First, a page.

The King’s Evil (Marwood and Lovett #3), by Andrew Taylor

Eight stars

The third of Andrew Taylor’s novels in this seres takes the reader on yet another adventure into the streets of London and around the English countryside. James Marwood is still serving his two masters and making a decent name for himself in 1667. However, when summoned to see King Charles II, Marwood is sent on an unenviable task to investigate a murder. When he arrives, Marwood learns the victim is Edward Alderley, an evil man in his own right and one known to Marwood, at least tangentially. His acquaintance, Cat Lovett, had spoken of her cousin and despises him for reasons revealed in the text. While Marwood begins working through the case, he must face the rumours that Cat may be responsible, though his gut tells him otherwise. King Charles II has been undertaking ceremonial laying on of hands for some of the locals afflicted with scrofula (tuberculosis), which is all the talk around London, though Marwood tries not to get caught up in the fervour while seeking to find a killer. It would seem one is not enough, as a second man is found dead, drowned in a mill pond. With the pressure on and Cat Lovett still in hiding, Marwood has to clear her name while keeping her location under wraps. This will again put many in peril and stir up an ever-boiling pot once again. Well paced and a strong continuation of the series by Andrew Taylor, who shows he has a handle on the series. Recommended to those who enjoy English period pieces, particularly the reader who finds historical mysteries of interest.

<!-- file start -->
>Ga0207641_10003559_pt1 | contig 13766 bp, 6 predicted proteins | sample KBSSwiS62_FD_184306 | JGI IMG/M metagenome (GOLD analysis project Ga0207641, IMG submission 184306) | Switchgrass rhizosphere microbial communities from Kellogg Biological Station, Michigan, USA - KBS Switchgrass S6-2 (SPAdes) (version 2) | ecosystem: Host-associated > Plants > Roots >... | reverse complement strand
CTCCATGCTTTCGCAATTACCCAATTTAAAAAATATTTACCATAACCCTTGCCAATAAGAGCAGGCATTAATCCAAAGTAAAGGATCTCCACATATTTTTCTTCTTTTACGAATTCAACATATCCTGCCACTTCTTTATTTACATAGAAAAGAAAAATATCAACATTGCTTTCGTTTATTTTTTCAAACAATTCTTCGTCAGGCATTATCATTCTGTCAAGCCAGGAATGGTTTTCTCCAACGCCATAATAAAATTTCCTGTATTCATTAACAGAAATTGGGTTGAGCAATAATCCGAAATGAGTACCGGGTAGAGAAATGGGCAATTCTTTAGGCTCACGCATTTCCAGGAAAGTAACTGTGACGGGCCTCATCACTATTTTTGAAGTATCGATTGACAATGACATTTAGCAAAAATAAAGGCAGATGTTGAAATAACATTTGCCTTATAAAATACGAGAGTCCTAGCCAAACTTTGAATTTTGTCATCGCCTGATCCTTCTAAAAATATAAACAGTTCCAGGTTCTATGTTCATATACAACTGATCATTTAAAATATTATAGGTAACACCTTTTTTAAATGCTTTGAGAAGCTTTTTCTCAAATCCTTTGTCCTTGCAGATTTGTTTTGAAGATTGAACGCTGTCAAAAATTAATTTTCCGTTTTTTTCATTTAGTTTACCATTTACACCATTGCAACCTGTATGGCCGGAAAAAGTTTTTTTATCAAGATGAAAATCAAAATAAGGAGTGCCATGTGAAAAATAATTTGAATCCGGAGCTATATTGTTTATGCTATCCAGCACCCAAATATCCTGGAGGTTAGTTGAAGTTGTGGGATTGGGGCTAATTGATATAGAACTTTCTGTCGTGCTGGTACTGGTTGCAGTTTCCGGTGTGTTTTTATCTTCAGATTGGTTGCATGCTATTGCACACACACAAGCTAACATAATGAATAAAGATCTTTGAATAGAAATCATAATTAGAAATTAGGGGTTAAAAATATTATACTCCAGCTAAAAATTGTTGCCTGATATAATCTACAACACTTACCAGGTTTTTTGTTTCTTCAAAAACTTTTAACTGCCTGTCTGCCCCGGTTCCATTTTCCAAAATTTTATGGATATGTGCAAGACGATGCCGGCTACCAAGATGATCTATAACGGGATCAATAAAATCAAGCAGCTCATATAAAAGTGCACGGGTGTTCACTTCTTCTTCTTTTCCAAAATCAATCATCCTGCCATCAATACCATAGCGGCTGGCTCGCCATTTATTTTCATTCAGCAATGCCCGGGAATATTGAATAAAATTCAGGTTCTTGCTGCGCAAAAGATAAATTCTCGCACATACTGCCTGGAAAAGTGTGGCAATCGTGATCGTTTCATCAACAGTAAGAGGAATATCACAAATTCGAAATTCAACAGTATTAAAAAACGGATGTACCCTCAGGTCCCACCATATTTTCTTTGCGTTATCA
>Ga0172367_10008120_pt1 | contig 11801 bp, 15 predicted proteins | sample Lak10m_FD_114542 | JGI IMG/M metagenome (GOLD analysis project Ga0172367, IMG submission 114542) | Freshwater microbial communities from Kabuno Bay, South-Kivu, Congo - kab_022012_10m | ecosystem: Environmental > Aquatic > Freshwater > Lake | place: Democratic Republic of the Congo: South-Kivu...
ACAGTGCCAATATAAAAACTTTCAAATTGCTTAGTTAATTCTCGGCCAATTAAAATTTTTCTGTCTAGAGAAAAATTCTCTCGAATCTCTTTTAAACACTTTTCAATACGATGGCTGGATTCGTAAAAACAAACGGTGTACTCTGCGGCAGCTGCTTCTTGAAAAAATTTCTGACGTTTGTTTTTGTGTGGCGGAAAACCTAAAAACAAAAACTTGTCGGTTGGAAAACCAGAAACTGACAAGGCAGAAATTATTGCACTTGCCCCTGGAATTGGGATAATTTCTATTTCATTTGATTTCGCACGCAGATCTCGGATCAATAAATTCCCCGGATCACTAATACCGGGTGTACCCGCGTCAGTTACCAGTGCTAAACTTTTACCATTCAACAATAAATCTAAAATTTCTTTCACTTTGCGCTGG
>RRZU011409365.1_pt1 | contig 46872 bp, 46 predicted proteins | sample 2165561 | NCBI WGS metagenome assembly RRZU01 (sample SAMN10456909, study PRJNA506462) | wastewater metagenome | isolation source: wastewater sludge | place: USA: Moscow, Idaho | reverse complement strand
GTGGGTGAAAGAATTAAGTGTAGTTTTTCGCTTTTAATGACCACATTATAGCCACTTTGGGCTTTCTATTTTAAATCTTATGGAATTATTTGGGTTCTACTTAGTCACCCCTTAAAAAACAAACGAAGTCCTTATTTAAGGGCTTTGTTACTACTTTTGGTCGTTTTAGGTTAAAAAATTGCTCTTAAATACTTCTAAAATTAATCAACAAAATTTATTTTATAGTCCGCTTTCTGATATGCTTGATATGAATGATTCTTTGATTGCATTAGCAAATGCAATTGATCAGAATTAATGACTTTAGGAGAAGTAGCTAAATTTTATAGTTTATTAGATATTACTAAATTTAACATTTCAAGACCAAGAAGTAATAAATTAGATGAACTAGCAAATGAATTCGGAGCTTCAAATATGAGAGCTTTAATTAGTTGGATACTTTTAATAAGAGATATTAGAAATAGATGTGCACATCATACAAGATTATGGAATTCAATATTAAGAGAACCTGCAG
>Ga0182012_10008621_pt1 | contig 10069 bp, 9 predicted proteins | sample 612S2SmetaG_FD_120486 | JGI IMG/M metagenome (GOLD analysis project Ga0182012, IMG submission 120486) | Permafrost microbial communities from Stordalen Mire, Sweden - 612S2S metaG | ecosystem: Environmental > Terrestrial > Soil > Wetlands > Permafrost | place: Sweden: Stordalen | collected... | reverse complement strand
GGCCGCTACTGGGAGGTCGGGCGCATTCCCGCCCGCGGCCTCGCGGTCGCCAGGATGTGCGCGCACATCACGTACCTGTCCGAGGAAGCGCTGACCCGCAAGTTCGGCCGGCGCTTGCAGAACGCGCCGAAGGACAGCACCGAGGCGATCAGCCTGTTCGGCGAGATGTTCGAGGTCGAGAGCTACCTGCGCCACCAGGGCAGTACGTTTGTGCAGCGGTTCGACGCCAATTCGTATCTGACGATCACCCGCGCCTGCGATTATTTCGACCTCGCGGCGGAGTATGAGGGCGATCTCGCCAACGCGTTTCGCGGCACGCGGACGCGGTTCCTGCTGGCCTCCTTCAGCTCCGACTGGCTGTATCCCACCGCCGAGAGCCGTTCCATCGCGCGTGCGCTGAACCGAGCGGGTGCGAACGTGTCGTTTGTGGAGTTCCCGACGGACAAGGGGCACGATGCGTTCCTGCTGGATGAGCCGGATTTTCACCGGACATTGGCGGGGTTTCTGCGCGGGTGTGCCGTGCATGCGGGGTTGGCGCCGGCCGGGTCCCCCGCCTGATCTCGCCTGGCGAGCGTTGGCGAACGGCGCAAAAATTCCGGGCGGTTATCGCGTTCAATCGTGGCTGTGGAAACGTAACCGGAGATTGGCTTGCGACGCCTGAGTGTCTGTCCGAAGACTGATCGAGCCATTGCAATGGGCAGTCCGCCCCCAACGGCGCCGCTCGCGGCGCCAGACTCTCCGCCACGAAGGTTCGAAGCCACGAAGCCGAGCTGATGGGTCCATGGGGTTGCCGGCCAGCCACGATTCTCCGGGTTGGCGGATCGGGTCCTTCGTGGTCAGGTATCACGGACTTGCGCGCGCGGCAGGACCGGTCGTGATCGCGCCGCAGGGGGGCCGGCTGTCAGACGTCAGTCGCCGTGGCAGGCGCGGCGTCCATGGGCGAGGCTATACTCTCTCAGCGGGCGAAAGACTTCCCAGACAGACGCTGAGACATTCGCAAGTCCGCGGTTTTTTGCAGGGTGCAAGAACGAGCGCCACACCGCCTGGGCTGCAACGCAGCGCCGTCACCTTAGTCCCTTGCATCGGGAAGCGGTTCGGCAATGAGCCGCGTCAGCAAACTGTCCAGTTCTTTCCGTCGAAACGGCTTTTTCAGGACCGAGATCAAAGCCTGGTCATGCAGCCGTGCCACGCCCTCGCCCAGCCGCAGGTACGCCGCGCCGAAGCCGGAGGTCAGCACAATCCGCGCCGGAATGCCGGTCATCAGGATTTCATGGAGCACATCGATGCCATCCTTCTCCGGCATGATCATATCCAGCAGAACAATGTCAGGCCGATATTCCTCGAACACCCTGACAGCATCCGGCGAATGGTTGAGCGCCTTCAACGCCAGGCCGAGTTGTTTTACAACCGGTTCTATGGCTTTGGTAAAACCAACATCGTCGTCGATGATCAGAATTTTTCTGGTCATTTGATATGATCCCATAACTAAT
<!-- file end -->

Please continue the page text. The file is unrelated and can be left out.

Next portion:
Andrew Taylor dazzles as he continues to delve into the world of 17th Century London. Mixing a strong story with historical goings-on, Taylor weaves together a narrative that will keep the reader enticed throughout. Taylor brings back the dual protagonists, but the focus certainly focuses on James Marwood. In a story that involves many subplots, there are hints at character development for Marwood. The reader discovers some of his personal feelings for others in the tale, including a love interest that has him wrapped around her finger. Marwood remains determined to take his job seriously and forges ahead, seeking out a murderer with a motive, while trying to protect his acquaintance in hiding, Cat Lovett. Looking at Lovett, the other protagonist, the reader discovers some troubling events in her past that explain much of the animosity towards Edward Alderley. This, and the ongoing hunt for her as daughter of a key plotter during the Civil War gives a better picture of who she is and how her life has been shaped by distrust. Taylor peppers the narrative with many other characters, all who provide the reader with historical education about life in these times, as well as some lighter banter. These wonderful storylines involve a number of the characters and permit ongoing complementing of the larger story. The story remained sound and the history seems realistic enough to leave me wondering how close it parallels fact. I am eager to see where Taylor seeks to go with the series, whose fourth book is due out in Spring 2020.

Kudos, Mr. Taylor, for keeping me in a growing state of education while entertaining me at each turn.

A Book for All Seasons, a different sort of Book Challenge: